My previous post discussed this paper, and its claim that two thirds of cancer types are largely unaffected by environmental or hereditary carcinogenic factors. While I'm unimpressed by the paper, the idea behind it is interesting, so here's my analysis of its data.

The hypothesis is that "many genomic changes occur simply by chance during DNA replication rather than as a result of carcinogenic factors. Since the endogenous mutation rate of all human cell types appears to be nearly identical, this concept predicts that there should be a strong, quantitative correlation between the lifetime number of divisions among a particular class of cells within each organ (stem cells) and the lifetime risk of cancer arising in that organ."

So let's suppose that each stem cell division gives rise to cancer with a small probability

*p*. Then if there are

*n*lifetime divisions, the probability that none of them leads to cancer is (1-

*p*)

^{n}, so the lifetime risk of cancer,

*R*, is 1 - (1-

*p*)

^{n}. We can rearrange that to find an expression for

*p*, ln(1-

*p*) = ln(1-

*R*)/

*n*. For very small

*p*, ln(1-

*p*) = -

*p*, so

*p*= -ln(1-

*R*)/

*n*. If we plot ln(1-

*R*) against

*n*we should expect to find that for all the organs where carcinogenic factors are absent the values fall on the same straight line through the origin.

However, the values of

*n*range through several orders of magnitude, so we can't create this plot unless we're willing to make all the rare cancers invisibly close to the origin. Instead, let's take logs again, giving log(

*p*) = log(-ln(1-

*R*)) - log(

*n*). So on graph of log(-ln(1-

*R*)) against log(

*n*), all the cancers satisfying our hypothesis should fall on a straight line with slope one crossing the

*y*axis at log(

*p*). (I've switched to base-10 logarithms for this step, to make the powers of ten easier to follow)

Here's the graph, which looks not unlike the one in the paper. The correlation between the

*x*and

*y*data series is 0.787, again not unlike in the paper. But the slope of a line through the points is not unity, nor is there a subset of points at the bottom of the envelope of points for which the slope is unity.

(I've arbitrarily given FAP colorectal a cancer risk of one millionth less than one, because the method doesn't allow a risk of exactly one. Its point could be moved vertically by choosing a different number.)

To explore further how well the data fit the model, I've backed out implied values of

*p*for each cancer type.

Here's the problem. If the data matched the theory, there would be a group of cancer types at the left end of the chart with similar implied probabilities. It seems in particular that the risk of small-intestine adenocarcinoma is anomalously low.

[A commentator points out that there is a group of cancer types near the left end of the chart which do have similar implied probabilities (the same eight cancers lie roughly in a straight line in the scatter plot). But the theory in the paper is that there's a background rate of cancer in any tissue type, depending only on the number of stem cell divisions, because "the endogenous mutation rate of all human cell types appears to be nearly identical". This theory can't be casually modified to allow for a background rate of cancer in all tissue types except for in the small intestine. (Oncologists are of course aware that small-bowel cancers are strangely rare.)]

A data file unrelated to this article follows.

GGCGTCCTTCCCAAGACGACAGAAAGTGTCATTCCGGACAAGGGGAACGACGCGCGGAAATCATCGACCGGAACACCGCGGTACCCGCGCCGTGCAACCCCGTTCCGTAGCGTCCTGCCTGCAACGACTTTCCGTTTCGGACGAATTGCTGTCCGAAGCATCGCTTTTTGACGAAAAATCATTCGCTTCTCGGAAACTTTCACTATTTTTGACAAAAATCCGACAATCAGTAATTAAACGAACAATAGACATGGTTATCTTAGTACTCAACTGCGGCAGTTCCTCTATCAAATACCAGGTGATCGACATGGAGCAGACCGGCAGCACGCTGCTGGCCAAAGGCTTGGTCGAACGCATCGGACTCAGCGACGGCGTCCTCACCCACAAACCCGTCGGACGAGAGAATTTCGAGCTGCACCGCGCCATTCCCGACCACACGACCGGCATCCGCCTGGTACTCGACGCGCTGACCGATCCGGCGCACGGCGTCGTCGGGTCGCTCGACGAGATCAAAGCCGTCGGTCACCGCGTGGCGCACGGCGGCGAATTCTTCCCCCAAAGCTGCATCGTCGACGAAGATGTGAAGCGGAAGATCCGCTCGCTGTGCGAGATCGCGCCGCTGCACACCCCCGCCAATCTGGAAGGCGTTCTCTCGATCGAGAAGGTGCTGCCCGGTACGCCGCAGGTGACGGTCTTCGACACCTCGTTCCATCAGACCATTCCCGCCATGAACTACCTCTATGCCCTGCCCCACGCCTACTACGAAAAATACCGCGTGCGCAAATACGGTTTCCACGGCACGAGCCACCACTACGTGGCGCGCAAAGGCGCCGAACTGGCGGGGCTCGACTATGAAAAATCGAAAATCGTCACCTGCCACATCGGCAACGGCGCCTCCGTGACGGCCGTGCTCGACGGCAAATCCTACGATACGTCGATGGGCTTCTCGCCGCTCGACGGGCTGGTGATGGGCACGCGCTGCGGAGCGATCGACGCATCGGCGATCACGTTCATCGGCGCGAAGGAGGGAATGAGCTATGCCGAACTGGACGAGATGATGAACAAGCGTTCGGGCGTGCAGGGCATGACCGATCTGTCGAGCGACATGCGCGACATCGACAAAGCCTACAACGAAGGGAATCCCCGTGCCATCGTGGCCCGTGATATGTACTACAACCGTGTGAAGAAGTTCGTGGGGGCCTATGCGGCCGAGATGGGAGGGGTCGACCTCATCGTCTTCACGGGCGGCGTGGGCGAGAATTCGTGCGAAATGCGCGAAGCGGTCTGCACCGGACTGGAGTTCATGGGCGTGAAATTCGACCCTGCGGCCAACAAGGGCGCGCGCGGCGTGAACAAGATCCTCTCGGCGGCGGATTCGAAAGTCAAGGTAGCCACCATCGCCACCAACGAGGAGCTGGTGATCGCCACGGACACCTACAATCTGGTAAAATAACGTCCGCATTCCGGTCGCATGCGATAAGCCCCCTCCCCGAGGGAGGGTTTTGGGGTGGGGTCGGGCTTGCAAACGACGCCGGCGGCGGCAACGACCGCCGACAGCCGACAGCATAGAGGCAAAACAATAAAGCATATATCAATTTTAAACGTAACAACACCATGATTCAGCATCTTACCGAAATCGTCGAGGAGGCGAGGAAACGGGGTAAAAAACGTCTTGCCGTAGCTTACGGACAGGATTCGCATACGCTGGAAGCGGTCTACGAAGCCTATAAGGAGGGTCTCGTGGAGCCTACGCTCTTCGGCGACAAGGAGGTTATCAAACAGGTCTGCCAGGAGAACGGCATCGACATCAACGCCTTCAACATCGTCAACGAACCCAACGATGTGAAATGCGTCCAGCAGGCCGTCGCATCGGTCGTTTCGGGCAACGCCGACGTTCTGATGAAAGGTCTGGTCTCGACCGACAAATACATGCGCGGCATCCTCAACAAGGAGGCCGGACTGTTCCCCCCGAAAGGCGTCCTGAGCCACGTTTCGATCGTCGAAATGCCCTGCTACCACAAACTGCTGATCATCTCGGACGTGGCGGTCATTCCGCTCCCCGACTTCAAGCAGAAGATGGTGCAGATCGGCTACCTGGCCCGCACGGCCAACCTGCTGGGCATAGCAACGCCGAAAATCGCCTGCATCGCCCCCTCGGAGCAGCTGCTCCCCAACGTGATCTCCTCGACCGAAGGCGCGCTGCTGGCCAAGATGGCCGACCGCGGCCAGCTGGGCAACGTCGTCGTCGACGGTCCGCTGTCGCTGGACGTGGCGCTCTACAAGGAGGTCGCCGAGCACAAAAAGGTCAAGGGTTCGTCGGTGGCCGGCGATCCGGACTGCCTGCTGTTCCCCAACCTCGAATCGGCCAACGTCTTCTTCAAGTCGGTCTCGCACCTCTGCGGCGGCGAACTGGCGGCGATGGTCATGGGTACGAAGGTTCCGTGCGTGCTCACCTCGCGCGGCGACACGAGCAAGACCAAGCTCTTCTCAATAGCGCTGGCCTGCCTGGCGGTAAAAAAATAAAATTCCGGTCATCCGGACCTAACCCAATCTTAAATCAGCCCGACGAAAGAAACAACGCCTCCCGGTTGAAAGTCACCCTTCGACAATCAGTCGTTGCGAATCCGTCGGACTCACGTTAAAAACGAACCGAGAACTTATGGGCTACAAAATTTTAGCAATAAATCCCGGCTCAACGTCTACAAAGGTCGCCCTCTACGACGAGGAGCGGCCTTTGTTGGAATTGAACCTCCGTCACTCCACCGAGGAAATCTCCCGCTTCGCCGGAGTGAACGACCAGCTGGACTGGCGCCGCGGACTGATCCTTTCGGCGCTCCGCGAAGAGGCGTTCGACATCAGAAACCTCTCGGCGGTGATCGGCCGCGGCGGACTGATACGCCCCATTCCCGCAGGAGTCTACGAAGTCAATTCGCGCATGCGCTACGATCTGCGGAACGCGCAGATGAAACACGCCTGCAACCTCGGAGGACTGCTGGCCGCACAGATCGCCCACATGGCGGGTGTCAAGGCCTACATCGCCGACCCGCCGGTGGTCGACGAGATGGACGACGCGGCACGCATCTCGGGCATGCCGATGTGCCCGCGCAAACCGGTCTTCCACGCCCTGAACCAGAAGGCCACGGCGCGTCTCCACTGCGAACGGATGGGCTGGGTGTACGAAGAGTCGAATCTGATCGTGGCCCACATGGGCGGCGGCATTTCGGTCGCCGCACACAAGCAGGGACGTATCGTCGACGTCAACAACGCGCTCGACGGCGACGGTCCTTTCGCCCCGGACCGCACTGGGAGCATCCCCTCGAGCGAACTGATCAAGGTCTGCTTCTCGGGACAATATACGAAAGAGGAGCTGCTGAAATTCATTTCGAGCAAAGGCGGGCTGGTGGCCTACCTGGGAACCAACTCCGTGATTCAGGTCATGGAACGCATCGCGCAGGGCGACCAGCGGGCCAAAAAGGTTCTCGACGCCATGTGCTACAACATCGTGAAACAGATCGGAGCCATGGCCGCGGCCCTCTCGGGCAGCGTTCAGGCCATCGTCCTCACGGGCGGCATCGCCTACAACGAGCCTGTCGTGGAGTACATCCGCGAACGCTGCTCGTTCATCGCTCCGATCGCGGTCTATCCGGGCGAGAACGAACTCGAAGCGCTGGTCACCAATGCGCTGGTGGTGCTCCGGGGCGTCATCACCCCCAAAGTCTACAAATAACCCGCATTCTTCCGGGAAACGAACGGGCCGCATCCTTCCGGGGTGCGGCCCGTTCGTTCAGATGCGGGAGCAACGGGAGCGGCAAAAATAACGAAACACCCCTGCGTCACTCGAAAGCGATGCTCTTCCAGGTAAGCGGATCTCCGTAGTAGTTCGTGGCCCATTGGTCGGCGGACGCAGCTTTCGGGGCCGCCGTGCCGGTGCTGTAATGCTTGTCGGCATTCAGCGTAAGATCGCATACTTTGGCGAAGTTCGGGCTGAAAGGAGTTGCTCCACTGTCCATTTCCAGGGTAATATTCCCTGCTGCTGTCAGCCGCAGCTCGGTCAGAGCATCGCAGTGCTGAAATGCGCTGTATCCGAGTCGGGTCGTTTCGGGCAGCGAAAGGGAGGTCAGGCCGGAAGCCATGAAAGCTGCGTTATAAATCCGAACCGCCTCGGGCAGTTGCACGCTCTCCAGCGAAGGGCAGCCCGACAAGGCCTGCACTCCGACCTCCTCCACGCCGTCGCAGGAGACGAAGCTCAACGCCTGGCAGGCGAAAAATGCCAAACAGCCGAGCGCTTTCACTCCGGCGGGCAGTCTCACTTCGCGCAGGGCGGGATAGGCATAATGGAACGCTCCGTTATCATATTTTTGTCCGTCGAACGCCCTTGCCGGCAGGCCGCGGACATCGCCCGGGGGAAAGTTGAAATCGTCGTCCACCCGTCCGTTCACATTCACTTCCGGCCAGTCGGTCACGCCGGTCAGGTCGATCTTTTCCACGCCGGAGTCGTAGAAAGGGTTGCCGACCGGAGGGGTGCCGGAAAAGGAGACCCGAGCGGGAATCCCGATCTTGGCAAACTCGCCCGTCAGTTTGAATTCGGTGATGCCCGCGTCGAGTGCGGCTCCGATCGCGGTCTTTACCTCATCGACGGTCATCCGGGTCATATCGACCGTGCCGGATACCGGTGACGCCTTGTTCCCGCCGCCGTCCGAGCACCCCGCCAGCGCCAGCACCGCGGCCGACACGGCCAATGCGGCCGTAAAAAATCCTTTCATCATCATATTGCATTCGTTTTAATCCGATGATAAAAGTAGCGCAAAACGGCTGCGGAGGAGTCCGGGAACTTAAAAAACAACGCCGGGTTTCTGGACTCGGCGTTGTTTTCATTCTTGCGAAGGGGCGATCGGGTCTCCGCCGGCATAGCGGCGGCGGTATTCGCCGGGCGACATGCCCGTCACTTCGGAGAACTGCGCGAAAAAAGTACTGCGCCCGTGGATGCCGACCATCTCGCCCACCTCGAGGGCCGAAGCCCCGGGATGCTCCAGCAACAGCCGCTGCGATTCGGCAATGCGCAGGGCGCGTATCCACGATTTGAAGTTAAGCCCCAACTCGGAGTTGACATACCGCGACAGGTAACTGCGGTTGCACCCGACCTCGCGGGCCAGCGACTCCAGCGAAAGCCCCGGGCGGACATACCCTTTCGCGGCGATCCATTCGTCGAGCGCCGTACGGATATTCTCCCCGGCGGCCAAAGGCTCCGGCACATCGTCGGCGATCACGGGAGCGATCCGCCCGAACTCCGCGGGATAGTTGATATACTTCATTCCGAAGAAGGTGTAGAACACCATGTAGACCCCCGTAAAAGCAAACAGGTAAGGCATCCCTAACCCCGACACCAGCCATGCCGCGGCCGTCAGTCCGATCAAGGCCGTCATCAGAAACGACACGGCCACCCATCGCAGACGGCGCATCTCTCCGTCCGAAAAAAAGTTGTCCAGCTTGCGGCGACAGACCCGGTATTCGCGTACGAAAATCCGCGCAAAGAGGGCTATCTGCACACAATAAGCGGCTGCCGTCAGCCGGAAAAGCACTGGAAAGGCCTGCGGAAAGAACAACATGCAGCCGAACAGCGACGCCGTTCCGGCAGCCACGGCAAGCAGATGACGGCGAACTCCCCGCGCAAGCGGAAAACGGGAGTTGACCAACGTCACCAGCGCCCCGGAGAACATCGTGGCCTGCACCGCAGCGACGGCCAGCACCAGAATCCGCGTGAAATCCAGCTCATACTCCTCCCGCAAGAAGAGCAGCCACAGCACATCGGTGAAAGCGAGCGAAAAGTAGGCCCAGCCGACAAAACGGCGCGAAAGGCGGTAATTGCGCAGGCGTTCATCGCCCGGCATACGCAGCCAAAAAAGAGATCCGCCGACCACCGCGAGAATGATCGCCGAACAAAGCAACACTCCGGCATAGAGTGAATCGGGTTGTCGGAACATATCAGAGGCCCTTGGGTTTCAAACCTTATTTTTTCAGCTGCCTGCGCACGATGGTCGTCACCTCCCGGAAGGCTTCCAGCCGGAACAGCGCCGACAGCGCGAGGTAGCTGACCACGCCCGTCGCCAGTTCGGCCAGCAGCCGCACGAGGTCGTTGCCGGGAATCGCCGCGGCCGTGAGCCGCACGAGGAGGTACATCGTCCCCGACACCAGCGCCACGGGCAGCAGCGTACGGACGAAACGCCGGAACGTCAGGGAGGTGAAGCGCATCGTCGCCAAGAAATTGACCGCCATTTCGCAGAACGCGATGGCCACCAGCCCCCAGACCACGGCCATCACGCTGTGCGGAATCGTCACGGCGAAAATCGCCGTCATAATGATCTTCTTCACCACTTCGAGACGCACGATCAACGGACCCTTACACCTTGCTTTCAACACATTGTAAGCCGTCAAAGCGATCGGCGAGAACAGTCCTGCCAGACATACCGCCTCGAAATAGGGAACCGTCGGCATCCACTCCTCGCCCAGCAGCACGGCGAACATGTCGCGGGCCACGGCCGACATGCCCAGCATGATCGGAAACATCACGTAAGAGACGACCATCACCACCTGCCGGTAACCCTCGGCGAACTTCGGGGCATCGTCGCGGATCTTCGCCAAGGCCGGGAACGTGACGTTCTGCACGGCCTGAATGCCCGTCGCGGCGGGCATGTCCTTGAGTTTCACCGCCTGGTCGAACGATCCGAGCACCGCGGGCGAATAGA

Let's try an alternative theory: that for every tissue type, some fraction of stem cell divisions, call it

*α*, are affected by environmental or heriditary influences in a way which gives them a probability, call it

*q*, of causing cancer.

*q*is the same for all tissue types. The remaining divisions carry negligible risk by comparison. Somewhat arbitrarily, we'll assume

*α*is one for the cancer with the highest implied probability in our previous analysis: that is,

*q*is equal to the

*p*implied for Gallbladder non-papillary adenocarcinoma. We can now back out a value of

*α*for each cancer.

Well, it's a simplistic theory, but it does have the advantage over our previous model that it fits the data.

It seems to me that picking out gallbladder cancer as high-alpha is a plus for this model, because that cancer has a peculiar geographic spread which can only be due to environmental or hereditary factors.

And I've been mischievous. In this theory, despite the correlation in the input data between stem cell divisions and cancer risk, every cancer is caused by environmental or hereditary factors.

You might find this interesting: http://freethoughtblogs.com/pharyngula/2015/01/05/on-the-importance-of-luck/

ReplyDelete> If the data matched the theory, there would be a group of cancer types at the left end of the chart with similar implied probabilities

ReplyDeleteBut there is (if you discount the very last one). The 8 before that are all very similar, just above 1e-14.

Your analysis is very detailed and impressive. A worth reading.

ReplyDeleteFor my little and modest contribution I have followed the inverse path, building a model and generating the data according to it, so to show that a scatterplot similar to the one of the published study is compatible to the opposite hyphotesis that most cancers are due to risk factors.

http://www.antoniorinaldi.it/due-su-tre-non-per-sfortuna-ma-per-forzatura/

(to try different versions of the chart)

https://translate.google.it/translate?sl=it&tl=en&js=y&prev=_t&hl=it&ie=UTF-8&u=http%3A%2F%2Fwww.antoniorinaldi.it%2Fdue-su-tre-non-per-sfortuna-ma-per-forzatura%2F&edit-text=

(to read in Machivellian English)

P.S.: google captcha is a blood bath!

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